Des Moines Register: Cindy Axne: The pathway to healing and helping America begins at the kitchen table
January 27, 2021
In the past year, America has faced overlapping challenges unlike anything we have seen in a century. A public health crisis has taken 100,000 of our friends and neighbors in just the past five weeks. An economic crisis has driven millions out of work and stretched food pantries to their limits. And national upheaval grappled with central threats to our republic — including racial injustice, environmental catastrophe, and fundamental threats to our elections and democracy.
Not since the election of 1932 has our nation observed a transfer of power in the midst of such turmoil, but the work ahead for President Joe Biden, my colleagues and I in Congress, and Iowa’s policymakers — the work necessary to heal and help our nation — is not too colossal to achieve. Real progress can be made — and it starts at your kitchen table.
Whether it’s over the day’s first cup of coffee, or the last bite of reheated dinner after working a double shift, the kitchen table is the primary witness to the concerns of everyday Americans. It feels when plates are empty and bills pile up. It hears the whispers of lost jobs, family illnesses, and the worries about the future. The kitchen table provides us the road map to moving our country forward.
First and foremost, we must redouble our efforts to meet the greatest challenge still facing our state: taking the threat of COVID-19 off the table. That means drastically improving the vaccine production and distribution efforts and reducing disparities in the hardest-hit communities and rural areas. This must be our top priority, because no economic or social repair will last if the threat of this virus continues to loom.Your stories live here.Fuel your hometown passion and plug into the stories that define it.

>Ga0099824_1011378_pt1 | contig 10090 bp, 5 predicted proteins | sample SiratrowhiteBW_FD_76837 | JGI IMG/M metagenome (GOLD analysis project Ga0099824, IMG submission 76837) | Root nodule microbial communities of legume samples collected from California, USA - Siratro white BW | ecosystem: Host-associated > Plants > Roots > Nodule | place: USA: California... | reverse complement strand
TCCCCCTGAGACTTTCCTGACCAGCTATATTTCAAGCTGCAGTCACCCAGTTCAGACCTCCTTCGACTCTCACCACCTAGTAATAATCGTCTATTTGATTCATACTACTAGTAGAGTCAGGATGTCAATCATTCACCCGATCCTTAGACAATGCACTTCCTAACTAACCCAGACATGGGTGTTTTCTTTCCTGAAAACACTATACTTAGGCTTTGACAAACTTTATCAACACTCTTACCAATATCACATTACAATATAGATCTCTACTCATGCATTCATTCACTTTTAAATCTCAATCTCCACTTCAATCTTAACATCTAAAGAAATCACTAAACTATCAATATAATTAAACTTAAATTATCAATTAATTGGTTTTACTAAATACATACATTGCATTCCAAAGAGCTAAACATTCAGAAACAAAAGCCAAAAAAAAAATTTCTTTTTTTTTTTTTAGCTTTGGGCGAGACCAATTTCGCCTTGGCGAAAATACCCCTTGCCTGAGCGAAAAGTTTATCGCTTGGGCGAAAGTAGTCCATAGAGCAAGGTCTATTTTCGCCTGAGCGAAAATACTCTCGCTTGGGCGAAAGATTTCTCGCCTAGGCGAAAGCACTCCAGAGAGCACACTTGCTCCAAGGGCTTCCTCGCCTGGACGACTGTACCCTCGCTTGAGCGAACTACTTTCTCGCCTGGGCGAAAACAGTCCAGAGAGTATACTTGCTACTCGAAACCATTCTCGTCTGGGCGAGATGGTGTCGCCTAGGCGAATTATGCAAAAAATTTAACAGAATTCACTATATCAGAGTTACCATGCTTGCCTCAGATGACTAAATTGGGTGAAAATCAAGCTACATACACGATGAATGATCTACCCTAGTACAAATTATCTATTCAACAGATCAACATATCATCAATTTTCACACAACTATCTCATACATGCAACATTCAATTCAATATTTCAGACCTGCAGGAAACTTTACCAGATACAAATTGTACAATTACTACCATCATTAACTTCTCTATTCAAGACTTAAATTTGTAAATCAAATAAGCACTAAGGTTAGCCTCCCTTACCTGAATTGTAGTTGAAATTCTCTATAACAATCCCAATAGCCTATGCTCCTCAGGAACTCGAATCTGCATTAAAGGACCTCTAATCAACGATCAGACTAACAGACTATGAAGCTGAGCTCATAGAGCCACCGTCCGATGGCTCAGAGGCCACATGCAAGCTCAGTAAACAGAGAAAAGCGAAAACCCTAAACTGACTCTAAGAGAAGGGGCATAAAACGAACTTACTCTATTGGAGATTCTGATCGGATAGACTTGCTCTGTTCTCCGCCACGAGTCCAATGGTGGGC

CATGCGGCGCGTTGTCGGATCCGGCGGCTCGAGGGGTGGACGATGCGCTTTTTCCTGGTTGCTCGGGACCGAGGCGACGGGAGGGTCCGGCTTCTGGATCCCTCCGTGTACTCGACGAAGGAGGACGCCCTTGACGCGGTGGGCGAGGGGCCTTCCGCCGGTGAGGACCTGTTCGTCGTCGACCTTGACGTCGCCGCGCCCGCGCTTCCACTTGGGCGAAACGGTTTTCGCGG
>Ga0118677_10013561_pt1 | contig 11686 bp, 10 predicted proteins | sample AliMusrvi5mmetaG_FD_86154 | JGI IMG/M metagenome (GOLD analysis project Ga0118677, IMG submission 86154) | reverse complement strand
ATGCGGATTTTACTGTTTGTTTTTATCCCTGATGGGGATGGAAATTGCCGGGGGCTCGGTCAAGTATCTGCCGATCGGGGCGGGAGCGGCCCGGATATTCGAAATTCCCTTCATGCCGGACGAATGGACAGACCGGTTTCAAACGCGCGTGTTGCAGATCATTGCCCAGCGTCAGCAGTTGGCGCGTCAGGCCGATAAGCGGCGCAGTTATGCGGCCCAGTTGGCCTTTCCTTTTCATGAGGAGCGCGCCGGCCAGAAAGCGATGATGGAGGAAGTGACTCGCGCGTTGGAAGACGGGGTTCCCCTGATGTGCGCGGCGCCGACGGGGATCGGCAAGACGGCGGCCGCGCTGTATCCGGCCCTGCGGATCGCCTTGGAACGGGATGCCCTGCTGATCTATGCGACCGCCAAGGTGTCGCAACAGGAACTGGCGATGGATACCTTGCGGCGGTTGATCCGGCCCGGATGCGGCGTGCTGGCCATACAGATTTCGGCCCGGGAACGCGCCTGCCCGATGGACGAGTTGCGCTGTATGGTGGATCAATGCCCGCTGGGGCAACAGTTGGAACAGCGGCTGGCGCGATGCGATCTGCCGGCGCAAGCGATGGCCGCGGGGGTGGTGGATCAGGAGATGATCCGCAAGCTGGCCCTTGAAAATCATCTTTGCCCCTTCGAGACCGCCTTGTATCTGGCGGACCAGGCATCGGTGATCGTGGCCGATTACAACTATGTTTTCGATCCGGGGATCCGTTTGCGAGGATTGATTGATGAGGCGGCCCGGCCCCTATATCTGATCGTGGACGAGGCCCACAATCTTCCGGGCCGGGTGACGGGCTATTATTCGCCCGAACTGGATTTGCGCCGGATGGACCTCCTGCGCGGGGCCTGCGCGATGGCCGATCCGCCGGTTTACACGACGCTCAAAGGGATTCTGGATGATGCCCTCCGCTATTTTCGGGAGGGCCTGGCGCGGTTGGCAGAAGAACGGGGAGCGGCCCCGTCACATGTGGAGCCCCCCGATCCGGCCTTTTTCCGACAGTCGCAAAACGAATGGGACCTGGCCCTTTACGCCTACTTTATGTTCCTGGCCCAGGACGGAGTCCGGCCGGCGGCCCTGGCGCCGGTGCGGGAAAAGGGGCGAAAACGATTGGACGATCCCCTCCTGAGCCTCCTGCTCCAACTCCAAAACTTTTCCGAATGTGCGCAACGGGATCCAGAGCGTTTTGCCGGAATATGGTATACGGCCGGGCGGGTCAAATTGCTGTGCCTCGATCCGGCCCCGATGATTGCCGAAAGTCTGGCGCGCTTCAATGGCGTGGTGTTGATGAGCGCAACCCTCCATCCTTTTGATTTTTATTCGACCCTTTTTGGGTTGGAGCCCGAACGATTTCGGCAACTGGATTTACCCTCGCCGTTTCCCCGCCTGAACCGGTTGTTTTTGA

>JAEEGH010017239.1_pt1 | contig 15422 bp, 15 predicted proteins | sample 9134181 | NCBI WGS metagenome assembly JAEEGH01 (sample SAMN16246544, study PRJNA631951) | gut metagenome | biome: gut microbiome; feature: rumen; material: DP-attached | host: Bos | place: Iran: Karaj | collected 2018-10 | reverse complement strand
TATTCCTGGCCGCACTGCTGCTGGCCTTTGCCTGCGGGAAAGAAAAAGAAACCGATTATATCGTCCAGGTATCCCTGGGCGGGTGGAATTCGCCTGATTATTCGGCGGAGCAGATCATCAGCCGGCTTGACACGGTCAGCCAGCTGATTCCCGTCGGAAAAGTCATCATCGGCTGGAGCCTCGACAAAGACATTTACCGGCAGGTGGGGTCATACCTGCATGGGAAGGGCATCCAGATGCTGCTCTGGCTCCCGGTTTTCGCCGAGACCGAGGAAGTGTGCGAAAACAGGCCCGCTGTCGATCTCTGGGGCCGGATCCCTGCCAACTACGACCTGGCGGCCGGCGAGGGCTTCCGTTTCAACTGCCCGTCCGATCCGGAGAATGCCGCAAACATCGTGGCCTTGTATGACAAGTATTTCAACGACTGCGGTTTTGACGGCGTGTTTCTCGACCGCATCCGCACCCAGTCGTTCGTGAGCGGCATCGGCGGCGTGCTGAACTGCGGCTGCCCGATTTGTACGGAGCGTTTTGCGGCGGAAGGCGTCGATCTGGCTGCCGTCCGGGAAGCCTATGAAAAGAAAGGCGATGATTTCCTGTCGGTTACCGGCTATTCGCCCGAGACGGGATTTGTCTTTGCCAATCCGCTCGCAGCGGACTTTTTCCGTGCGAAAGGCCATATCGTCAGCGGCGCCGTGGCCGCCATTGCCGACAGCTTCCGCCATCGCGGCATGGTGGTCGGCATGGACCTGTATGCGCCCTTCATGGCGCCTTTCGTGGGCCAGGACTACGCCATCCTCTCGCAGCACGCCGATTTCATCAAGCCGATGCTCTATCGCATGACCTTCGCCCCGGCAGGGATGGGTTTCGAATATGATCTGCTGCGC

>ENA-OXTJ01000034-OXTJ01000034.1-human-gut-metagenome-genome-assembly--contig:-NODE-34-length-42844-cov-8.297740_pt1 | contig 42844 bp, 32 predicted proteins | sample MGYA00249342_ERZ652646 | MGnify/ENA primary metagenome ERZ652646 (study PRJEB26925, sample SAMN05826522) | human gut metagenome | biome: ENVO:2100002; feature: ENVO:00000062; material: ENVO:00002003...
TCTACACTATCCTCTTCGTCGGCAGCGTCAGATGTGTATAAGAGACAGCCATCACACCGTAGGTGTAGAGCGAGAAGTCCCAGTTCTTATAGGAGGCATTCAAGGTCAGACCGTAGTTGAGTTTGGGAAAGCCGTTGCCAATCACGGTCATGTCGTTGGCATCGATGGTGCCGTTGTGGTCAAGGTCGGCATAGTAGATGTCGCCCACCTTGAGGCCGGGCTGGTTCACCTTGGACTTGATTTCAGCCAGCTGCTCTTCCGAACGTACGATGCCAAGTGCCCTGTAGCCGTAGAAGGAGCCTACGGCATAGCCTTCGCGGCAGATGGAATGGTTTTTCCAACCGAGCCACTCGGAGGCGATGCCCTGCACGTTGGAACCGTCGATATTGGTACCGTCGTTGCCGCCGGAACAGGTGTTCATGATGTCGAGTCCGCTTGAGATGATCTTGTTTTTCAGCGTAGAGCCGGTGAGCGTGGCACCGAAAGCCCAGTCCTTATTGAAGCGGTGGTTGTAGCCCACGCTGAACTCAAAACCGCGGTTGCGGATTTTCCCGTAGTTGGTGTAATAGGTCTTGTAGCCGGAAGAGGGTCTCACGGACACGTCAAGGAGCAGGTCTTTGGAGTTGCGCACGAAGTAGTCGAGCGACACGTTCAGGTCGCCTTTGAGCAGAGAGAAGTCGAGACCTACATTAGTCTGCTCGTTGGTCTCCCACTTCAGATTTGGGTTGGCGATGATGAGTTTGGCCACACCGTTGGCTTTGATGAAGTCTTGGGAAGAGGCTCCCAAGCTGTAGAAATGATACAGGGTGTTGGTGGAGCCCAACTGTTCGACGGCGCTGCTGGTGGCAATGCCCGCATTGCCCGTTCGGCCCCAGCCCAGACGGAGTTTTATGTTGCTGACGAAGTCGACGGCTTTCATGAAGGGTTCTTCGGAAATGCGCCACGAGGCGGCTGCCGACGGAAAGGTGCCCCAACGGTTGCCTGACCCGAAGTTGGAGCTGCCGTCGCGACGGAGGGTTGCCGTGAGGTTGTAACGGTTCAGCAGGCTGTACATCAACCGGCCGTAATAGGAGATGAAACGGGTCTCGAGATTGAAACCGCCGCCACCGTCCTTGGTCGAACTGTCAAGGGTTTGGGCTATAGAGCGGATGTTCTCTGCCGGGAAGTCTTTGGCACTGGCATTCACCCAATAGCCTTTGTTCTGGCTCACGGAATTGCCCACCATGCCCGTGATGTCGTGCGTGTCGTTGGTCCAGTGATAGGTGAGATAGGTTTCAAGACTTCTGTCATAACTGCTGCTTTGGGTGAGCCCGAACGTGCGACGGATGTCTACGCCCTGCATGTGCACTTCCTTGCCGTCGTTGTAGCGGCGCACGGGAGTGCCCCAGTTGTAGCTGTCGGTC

We must also address the economic damage wrought by this public health crisis. The stock market and rebounding employment rates create a mirage of a healthy economy — but there are Iowans forgotten by those numbers. I’ve heard from some of the 130,000 Iowans who have left the labor force entirely (and thus are ignored by common unemployment figures), often because they’ve lost access to child care or have been out of work so long they’ve stopped looking.
I’ve also heard heartbreaking stories from Iowans who are still struggling to keep food on their tables. In the greatest country in the world — even as Washington Republicans expand tax breaks for three-martini lunches while balking at nutrition program spending — hundreds of thousands of Iowa families still have children that go hungry.
Thousands of Iowa’s small businesses are facing the financial pressure to shutter if aid programs don’t extend further into the new year. We should destigmatize public health protocols like face masks to ensure that businesses can keep their doors open and patrons safe — and support the ones who can’t operate in the pandemic.
We also have to look to the long-term health of programs already set up to help Iowa families. The economic impacts of the COVID-19 pandemic and poorly conceived payroll tax deferrals have put the projected insolvency for Social Security within the next decade. Medicare and Medicaid have been targets of cuts for far too long. We need to shield these programs from cutbacks and ensure that the wealthiest earners pay their fair share to keep benefits available for generations to come.https://28e7cfb4ae083180edb3f49ec3e4dcfe.safeframe.googlesyndication.com/safeframe/1-0-37/html/container.html
The kitchen table also hosts concerns about structural and existential threats to Iowa families. Some politicians may roll their eyes at the words “climate crisis,” but ask any farmer in southwest Iowa whether they spend time worrying about the growing intensity and unpredictability of storms and droughts. Others may reject the existence of “structural racism,” but a family who loses a child or a parent because of unnecessary use of force deserves better than closed ranks and no answers.
Finally, we must treat the rot of disinformation that continues to erode the foundations of our democracy. If night after night, Americans sit down at their tables only to hear on repeat that their elections were stolen and that they should take action, how can we expect to maintain the health of our democratic institutions? We need to enable Americans to identify these falsehoods and hold perpetrators responsible for their disinformation as well as the actions they incite.
It also means seriously reflecting on the future of platforms that give widespread untruths the ability to fester.
Our goal for 2021 must be to hear Americans’ concerns where they sit, and give them a seat at the table, as we determine how we can best help all our families. There is so much work to be done to heal the divisions in our nation, but I’m confident that if we begin by tackling the daily struggles that come across our families’ kitchen tables — where families of all political stripes, creeds, classes, and colors begin and end their days — we can rediscover how much we all still have in common.